Tuesday, 13 December 2011, 9:40 AM
Clearly Structured Newsletters with Enticing Preheaders
I believe I’m talking on behalf of both myself and Sarah when I say that simple and clearly structured newsletters are the best. Sarah noticed this newsletter on Campaign Monitor’s site and thought it was a good example.
I like the way Calligaris keep the letter short and how they have divided it into clear sections.
1. The preheader, that is placed before the header in a mail, is more in focus directly in the inbox in modern e-mail clients. Calligaris give their preheader plenty of space since they let it run across the whole width of the newsletter. Why this is such a good thing you’ll see in the screen shots far below in this post.
2. The main content is graphically very spectacular and it almost looks like a picture, but it is in fact made as a text in various colors and sizes. This mail with a good balance between text and pictures easily passes through any spam filter.
3. The big picture is a gif animation shifting between two different pictures – a smart solution to keep the newsletter short – you don’t have to have several big pictures. Gif animations don’t work in some e-mail clients, but that doesn’t matter so much since the first picture in the animation always is visible anyhow.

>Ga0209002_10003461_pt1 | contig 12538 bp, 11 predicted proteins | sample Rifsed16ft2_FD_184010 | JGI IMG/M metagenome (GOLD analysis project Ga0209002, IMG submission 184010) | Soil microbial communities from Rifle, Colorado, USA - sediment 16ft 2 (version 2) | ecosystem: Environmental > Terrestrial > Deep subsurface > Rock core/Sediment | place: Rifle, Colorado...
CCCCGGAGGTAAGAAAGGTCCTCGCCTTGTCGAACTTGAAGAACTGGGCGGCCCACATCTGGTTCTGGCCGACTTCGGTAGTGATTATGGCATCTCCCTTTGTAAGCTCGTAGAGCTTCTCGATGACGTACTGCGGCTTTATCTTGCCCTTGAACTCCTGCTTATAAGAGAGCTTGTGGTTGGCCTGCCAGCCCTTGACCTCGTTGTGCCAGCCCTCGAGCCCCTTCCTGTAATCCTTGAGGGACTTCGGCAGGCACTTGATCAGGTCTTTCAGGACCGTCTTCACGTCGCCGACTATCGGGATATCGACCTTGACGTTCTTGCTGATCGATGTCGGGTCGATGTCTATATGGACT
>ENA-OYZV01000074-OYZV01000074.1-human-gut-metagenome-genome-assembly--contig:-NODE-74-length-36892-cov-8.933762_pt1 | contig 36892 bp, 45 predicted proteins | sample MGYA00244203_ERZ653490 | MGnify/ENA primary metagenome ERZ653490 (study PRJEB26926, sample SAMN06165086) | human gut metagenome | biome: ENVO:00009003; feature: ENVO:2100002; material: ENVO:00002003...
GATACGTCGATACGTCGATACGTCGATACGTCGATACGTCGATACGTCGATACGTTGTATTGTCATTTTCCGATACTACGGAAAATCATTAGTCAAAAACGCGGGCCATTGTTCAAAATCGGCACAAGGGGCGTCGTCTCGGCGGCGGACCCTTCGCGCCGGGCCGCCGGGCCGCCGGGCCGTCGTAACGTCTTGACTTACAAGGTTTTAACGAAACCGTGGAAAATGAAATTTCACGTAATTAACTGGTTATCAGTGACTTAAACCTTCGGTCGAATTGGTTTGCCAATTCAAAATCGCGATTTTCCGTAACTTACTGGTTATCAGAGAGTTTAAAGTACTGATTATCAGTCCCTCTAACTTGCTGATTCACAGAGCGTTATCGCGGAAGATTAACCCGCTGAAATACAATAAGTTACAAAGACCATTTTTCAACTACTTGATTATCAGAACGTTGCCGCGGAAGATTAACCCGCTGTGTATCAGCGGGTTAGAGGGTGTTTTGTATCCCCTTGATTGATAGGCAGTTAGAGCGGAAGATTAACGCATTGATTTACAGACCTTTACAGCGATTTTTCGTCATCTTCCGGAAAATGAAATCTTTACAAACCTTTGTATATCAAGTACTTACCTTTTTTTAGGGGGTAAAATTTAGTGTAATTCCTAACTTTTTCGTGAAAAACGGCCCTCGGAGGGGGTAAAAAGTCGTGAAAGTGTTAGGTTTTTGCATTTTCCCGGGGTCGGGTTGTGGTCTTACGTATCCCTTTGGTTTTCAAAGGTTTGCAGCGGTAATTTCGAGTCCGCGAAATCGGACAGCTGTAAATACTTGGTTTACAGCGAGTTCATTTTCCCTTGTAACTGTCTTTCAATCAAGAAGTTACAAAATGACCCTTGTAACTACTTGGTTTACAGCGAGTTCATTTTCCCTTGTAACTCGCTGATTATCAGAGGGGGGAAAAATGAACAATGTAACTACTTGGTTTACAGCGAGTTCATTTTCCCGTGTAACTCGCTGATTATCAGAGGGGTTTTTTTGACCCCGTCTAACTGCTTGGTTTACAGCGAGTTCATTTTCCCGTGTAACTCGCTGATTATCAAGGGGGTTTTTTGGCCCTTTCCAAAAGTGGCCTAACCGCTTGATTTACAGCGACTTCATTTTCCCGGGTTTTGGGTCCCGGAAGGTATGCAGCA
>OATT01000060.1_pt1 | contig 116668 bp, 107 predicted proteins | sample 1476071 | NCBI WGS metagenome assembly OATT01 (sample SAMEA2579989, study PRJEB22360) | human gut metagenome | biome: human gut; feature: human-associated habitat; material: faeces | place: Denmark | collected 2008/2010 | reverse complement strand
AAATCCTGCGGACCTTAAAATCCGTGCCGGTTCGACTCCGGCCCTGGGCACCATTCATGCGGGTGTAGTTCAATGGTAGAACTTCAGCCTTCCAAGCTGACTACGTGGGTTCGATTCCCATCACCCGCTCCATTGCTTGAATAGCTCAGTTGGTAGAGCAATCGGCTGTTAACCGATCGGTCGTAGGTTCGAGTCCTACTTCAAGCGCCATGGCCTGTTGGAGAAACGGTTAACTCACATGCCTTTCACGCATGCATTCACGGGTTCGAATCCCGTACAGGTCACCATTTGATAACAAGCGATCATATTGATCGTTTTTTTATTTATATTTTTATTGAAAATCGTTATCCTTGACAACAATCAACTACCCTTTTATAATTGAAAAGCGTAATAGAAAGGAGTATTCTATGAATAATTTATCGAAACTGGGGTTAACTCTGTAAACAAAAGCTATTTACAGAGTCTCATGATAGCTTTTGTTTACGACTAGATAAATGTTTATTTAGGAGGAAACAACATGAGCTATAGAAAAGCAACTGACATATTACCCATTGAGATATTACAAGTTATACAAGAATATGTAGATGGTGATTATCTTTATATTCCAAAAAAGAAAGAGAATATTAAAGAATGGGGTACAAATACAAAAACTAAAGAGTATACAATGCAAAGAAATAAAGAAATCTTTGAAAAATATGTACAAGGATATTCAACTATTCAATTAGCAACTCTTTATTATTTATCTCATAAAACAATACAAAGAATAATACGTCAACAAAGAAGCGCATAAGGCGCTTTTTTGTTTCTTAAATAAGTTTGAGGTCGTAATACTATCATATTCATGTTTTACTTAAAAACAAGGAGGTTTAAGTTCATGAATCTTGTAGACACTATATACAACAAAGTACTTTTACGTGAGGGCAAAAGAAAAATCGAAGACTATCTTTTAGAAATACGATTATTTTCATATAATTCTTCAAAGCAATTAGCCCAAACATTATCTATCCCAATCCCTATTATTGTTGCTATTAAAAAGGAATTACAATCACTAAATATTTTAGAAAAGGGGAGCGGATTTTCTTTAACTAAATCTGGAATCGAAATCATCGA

4. Clarifying links with texts and icons, in order to forward the letter or to like it on Facebook.
5. Address and a link with a map to the store is of course a kind of information the customers want.
6. A link to instant unsubscription – exactly how it should be.
This is how the newsletter looks in an iPhone, and like I said, the preheader is exposed directly in the inbox.
The same is true for a Mac, in the new Mail. Apple shows the preheader directly in the inbox. It’s possible to turn it off if you don’t like it, but now you can see not less than three parts with the standard settings in the e-mail client:
A. Name of the sender
B. Subject line
To sum up: Think twice about how you use the preheader in your newsletters! More and more people can see it even before they open your e-mail.
This is a very well-made newsletter and I’ll give it four hearts.